Four Views of the Historical Adam

Denis O. Lamoureux
is one of four authors that contributed to the book, Four Views of the Historical Adam (Counterpoints: Bible and Theology).
I am thankful to all four authors for their contributions and critique of each
other’s work. The four views presented represent a large span of the
theological continuum regarding the historicity of Adam:

1.    No Historical Adam: Evolutionary
Creation View

2.      A Historical Adam: Archetypal
Creation View

3.      A Historical Adam: Old-Earth Creation

4.      A Historical Adam: Young-Earth
Creation View

I am most
drawn to the words of Lamoureux. I want to be able to make his theological
perspective, my theological perspective. It would save me a lot of effort to
simply adopt rather than work through the arguments myself. Lamoureux is also
appealing because of his everyday language, his sincere faith in Jesus, and his
journey from a young-earth creation viewpoint to an evolutionary creation
perspective. Yet, I have a sense that every word in this book is important. I
must learn to listen closest to the voices with which I disagree the most. They
provide the greatest test for my own developing perspective on the historical
nature of Adam.

For some,
this will be a new conversation. Lamoureux and I have been pondering these
questions for many years. If we had met in 1975 at the time of my decision to
place my faith in Jesus Christ, I would have espoused a half-baked idea of
theistic evolution or evolutionary creationism while he might have made short
work of my theology with his superior knowledge of the young-earth creationist
arguments. My journey started with
trust in science which led to questions about God, creation, and faith,
followed by a melding of science, evolution, and creation. I honestly saw no
contradiction. Over the years, I have realized how my initial synthesis was
inadequate and that the theological implications of the evolutionary creation
viewpoint are larger than I had imagined. Now, both Lamoureux and I espouse an
evolutionary creation perspective and would find ourselves sitting down to tea
and congratulating each other on our understanding of theology, creation, faith,
and all things scientific. That is why we would need to invite John H. Walton,
C. John Collins, and William D. Barrick to our tea party. We need them to
challenge us with the awkward and difficult aspects of our shared view.

But, once
the tea party was over, what perspectives would we find changed? After reading
the whole book, with all of the responses and rejoinders, Lamoureux and I are
still in agreement that

The fossil record and evolutionary genetics
reveal that we share with chimpanzees a last common ancestor that lived about
six million years ago. Along the evolutionary branch to humans, there are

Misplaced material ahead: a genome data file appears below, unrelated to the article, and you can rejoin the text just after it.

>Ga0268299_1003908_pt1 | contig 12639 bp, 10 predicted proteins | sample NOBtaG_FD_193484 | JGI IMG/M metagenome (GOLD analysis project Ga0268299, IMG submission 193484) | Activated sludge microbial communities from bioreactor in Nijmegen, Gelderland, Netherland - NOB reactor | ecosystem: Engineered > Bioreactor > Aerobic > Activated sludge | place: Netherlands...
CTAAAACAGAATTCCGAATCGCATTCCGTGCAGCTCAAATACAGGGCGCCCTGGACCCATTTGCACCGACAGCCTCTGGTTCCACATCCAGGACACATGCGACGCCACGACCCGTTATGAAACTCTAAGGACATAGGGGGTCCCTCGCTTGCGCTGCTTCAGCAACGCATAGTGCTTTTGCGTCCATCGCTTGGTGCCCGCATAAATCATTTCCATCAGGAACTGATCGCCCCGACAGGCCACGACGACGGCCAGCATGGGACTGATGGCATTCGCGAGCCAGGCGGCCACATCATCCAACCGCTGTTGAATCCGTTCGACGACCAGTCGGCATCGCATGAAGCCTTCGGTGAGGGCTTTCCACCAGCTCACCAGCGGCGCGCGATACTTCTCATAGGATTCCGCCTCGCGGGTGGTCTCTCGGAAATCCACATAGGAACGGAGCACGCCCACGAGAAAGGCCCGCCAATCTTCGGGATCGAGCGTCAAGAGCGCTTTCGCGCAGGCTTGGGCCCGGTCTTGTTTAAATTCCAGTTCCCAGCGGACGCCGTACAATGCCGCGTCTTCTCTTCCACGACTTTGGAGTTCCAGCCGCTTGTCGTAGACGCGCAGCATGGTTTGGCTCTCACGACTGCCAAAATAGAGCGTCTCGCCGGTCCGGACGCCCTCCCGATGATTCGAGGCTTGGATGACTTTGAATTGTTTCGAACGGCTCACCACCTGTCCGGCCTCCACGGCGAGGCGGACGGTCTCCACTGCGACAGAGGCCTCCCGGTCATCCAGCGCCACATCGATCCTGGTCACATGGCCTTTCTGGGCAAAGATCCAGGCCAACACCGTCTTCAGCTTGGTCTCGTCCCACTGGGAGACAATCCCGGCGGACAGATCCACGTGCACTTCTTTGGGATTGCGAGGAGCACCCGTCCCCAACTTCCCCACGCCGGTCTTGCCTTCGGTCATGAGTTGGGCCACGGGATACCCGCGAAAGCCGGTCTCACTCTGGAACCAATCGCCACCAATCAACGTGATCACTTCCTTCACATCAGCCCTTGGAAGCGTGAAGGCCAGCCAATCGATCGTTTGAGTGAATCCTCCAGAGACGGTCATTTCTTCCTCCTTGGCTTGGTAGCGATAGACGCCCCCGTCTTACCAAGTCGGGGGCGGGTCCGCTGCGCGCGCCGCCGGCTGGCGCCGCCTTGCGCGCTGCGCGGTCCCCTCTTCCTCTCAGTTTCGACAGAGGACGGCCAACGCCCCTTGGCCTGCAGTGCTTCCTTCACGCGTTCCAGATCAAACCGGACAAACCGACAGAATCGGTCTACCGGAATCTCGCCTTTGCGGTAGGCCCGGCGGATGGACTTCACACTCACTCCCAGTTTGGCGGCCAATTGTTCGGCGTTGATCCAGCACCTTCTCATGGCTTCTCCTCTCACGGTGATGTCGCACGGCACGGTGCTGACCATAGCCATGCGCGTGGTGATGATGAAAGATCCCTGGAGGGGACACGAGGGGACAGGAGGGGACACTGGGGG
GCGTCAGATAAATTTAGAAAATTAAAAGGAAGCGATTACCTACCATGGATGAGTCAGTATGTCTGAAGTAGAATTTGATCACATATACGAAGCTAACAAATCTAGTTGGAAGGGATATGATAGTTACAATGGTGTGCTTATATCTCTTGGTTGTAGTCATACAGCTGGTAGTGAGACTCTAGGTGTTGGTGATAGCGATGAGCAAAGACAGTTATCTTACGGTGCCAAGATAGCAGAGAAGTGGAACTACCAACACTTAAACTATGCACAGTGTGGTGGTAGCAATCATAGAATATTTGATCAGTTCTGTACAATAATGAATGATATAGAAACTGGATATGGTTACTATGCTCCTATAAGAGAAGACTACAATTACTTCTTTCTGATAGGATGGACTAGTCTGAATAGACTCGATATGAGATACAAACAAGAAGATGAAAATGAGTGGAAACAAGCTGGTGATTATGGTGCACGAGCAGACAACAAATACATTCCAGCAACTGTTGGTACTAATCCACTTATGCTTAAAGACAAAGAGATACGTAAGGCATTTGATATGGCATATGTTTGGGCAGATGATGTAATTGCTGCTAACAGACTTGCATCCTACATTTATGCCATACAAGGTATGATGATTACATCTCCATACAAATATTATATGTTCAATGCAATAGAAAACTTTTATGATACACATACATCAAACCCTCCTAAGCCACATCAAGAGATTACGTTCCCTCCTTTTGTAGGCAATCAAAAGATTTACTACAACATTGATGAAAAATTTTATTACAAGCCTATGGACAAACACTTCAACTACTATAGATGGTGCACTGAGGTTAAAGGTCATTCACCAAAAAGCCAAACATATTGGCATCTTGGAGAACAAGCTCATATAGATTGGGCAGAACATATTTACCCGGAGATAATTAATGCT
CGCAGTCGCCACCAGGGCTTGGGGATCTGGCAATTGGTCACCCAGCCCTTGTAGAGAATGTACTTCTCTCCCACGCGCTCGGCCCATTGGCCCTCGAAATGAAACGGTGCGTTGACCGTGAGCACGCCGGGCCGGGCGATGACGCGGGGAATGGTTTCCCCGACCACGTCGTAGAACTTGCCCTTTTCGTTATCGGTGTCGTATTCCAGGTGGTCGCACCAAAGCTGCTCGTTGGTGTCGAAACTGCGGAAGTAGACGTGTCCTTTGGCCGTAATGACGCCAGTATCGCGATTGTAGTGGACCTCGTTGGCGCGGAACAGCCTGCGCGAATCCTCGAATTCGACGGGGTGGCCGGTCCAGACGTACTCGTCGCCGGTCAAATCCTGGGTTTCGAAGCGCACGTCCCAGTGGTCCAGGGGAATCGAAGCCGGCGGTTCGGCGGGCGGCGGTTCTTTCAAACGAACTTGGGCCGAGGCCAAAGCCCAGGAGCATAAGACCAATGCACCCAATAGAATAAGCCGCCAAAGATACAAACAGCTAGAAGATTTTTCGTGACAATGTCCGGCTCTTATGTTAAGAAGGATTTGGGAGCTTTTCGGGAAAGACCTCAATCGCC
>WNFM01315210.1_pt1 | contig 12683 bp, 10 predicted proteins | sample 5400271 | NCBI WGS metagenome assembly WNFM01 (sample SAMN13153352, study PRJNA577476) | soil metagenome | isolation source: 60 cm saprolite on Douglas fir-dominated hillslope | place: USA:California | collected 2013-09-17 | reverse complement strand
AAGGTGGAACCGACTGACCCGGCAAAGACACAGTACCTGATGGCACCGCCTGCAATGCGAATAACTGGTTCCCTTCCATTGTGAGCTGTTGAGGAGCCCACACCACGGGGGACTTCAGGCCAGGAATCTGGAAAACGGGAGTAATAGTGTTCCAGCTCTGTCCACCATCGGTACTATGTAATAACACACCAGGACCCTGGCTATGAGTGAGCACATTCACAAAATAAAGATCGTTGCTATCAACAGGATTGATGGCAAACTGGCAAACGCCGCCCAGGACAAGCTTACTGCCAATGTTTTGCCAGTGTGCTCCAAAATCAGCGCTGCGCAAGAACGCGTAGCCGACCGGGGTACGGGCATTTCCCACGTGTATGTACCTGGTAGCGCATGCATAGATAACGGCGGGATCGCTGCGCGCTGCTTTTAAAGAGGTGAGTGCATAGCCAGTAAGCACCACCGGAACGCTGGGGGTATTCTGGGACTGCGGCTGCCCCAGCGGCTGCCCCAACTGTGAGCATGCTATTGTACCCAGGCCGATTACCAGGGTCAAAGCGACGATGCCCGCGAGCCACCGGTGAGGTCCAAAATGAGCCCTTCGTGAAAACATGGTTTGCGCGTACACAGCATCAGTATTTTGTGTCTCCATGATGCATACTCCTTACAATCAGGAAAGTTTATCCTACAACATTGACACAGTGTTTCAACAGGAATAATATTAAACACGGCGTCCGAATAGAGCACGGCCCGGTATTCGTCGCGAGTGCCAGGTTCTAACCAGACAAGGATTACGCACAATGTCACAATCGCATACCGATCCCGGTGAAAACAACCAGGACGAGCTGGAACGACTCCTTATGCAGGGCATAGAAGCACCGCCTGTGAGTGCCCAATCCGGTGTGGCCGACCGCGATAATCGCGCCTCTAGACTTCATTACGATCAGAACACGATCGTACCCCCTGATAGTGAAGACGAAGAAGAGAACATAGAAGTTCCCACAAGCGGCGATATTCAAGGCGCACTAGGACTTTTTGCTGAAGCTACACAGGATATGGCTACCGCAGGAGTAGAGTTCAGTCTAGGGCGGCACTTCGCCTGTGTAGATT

approximately 6,000 transitional fossil individuals. Scientists have also
discovered that about 99 percent of the DNA sequences in our genes are similar
to chimpanzees, including defective genes (psuedogenes). This is like our own
families in that we share with relatives genetic similarities, both good and
bad. In addition, the archeological record discloses that humans who behaved
like us (creating art, sophisticated tools, and intentional burials) appeared
roughly 50,000 years ago. . . . Finally, science has found that the genetic variability
among all people today is quite small and indicates that we descended from a
group of about 10,000 individuals. . . . I suspect that . . . similar to the
way we do not really know when exactly each of us personally begins to bear
God’s Image or commits our very first sin, I believe the arrival of the first true
humans is also a theological mystery.

About such
things, we all wish that we could know more and be able to speak authoritatively
about the final answer on all such mysteries. The truth is, we are better off
allowing for ambiguity and mystery. We must speak with humility and recognize
that there will be many questions that will go unanswered until we see God

Until that
time, I will assert with Lamoureux, what I believe to be true, that 
“The nonhistorical first Adam is you and me.
But the Good News is that the
Second Adam died for our sins and frees us from the chains of sin and
death.” I will also suggest that all of the authors of this book would agree
with Lamoureux’s assertion that “Adam’s story is our story. . . . To
understand who we truly are, we must place ourselves in the garden of
Eden.” Who am I? I am a human, created in God’s Image. I am a sinner saved by grace. I am a man who will trust in
the God who created birds and fish; butterflies and flowers; dinosaurs and
sharks; and Neanderthals and Humans.

Work Cited:
Lamoureux, Denis O, et al. Four Views on the Historical
Adam (Counterpoints: Bible and Theology).
Zondervan, 2013.

Dive in!

Join The Great Journey with subscribers, and see new posts as they happen.

We promise we’ll never spam.